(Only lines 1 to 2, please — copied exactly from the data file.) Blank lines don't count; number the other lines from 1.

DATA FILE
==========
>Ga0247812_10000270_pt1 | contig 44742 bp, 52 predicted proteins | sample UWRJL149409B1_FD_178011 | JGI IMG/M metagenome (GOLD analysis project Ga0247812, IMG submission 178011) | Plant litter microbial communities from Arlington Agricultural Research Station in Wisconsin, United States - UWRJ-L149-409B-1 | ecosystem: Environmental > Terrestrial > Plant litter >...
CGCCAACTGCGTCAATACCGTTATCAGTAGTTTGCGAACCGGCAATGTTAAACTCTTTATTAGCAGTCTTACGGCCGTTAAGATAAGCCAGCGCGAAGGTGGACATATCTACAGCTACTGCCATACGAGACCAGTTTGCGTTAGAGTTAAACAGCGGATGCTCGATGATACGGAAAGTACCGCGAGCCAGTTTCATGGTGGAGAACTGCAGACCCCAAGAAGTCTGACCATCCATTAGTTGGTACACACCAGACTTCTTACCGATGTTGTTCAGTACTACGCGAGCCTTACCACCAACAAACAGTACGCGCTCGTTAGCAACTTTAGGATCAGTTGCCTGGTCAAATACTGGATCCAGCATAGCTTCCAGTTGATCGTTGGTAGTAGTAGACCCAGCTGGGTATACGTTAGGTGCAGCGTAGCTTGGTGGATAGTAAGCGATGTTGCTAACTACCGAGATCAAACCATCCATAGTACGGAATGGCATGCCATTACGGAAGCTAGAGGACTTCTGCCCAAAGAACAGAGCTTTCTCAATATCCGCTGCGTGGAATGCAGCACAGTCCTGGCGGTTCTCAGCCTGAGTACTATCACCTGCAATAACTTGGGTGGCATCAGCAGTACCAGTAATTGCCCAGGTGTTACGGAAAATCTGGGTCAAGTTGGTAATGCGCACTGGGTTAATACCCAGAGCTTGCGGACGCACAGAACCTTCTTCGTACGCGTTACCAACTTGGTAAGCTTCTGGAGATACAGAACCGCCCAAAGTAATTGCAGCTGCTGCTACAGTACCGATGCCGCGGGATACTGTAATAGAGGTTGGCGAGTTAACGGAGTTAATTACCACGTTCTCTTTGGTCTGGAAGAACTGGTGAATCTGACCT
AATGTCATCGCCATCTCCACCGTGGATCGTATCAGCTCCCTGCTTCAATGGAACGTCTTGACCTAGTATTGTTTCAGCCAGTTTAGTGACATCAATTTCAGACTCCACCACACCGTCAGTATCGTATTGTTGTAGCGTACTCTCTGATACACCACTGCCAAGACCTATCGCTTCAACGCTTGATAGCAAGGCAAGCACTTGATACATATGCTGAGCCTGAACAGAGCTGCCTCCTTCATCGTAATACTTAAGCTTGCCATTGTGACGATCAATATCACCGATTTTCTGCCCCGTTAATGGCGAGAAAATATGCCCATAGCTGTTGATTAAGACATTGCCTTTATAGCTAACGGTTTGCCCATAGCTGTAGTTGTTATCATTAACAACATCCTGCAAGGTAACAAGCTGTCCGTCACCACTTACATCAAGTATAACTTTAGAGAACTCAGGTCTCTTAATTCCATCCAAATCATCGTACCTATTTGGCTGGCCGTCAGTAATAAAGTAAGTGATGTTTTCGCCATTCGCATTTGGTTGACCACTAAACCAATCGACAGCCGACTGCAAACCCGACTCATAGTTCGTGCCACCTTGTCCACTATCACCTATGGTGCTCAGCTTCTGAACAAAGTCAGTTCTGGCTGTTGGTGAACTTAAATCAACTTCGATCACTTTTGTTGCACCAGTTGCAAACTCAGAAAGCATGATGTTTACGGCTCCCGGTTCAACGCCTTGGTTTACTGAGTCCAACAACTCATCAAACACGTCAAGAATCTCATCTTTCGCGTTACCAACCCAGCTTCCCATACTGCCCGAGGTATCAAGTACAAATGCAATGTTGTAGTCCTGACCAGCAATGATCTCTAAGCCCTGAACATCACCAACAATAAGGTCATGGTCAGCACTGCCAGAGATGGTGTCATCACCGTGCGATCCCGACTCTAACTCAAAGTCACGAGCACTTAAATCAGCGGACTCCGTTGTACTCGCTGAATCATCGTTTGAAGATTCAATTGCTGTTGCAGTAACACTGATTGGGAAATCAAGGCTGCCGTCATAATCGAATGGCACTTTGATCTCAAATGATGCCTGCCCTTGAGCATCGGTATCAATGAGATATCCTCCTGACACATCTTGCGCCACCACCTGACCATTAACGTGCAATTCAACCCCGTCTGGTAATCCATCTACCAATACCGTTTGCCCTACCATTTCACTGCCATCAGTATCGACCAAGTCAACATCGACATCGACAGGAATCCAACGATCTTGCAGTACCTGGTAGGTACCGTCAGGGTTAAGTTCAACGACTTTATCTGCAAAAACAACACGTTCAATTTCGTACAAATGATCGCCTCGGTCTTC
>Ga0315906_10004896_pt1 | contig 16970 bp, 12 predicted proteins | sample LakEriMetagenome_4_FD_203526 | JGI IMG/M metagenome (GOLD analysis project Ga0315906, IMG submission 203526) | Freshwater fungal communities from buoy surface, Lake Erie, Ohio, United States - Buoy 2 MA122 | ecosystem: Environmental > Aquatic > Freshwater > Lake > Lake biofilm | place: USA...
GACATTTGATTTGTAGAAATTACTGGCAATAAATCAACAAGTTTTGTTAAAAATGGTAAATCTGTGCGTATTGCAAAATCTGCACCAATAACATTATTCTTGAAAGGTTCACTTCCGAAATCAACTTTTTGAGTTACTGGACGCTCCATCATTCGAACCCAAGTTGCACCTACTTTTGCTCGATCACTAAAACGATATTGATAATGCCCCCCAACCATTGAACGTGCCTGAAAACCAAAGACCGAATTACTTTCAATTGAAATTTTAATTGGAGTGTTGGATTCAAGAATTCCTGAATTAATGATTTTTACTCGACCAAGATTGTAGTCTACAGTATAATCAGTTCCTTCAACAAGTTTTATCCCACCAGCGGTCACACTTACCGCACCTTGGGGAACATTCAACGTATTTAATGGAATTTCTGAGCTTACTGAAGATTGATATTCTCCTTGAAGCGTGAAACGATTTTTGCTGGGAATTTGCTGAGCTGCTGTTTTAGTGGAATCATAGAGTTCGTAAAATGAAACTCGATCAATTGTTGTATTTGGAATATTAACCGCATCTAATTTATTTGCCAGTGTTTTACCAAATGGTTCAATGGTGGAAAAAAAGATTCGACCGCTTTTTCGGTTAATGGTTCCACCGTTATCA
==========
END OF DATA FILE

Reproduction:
>Ga0247812_10000270_pt1 | contig 44742 bp, 52 predicted proteins | sample UWRJL149409B1_FD_178011 | JGI IMG/M metagenome (GOLD analysis project Ga0247812, IMG submission 178011) | Plant litter microbial communities from Arlington Agricultural Research Station in Wisconsin, United States - UWRJ-L149-409B-1 | ecosystem: Environmental > Terrestrial > Plant litter >...
CGCCAACTGCGTCAATACCGTTATCAGTAGTTTGCGAACCGGCAATGTTAAACTCTTTATTAGCAGTCTTACGGCCGTTAAGATAAGCCAGCGCGAAGGTGGACATATCTACAGCTACTGCCATACGAGACCAGTTTGCGTTAGAGTTAAACAGCGGATGCTCGATGATACGGAAAGTACCGCGAGCCAGTTTCATGGTGGAGAACTGCAGACCCCAAGAAGTCTGACCATCCATTAGTTGGTACACACCAGACTTCTTACCGATGTTGTTCAGTACTACGCGAGCCTTACCACCAACAAACAGTACGCGCTCGTTAGCAACTTTAGGATCAGTTGCCTGGTCAAATACTGGATCCAGCATAGCTTCCAGTTGATCGTTGGTAGTAGTAGACCCAGCTGGGTATACGTTAGGTGCAGCGTAGCTTGGTGGATAGTAAGCGATGTTGCTAACTACCGAGATCAAACCATCCATAGTACGGAATGGCATGCCATTACGGAAGCTAGAGGACTTCTGCCCAAAGAACAGAGCTTTCTCAATATCCGCTGCGTGGAATGCAGCACAGTCCTGGCGGTTCTCAGCCTGAGTACTATCACCTGCAATAACTTGGGTGGCATCAGCAGTACCAGTAATTGCCCAGGTGTTACGGAAAATCTGGGTCAAGTTGGTAATGCGCACTGGGTTAATACCCAGAGCTTGCGGACGCACAGAACCTTCTTCGTACGCGTTACCAACTTGGTAAGCTTCTGGAGATACAGAACCGCCCAAAGTAATTGCAGCTGCTGCTACAGTACCGATGCCGCGGGATACTGTAATAGAGGTTGGCGAGTTAACGGAGTTAATTACCACGTTCTCTTTGGTCTGGAAGAACTGGTGAATCTGACCT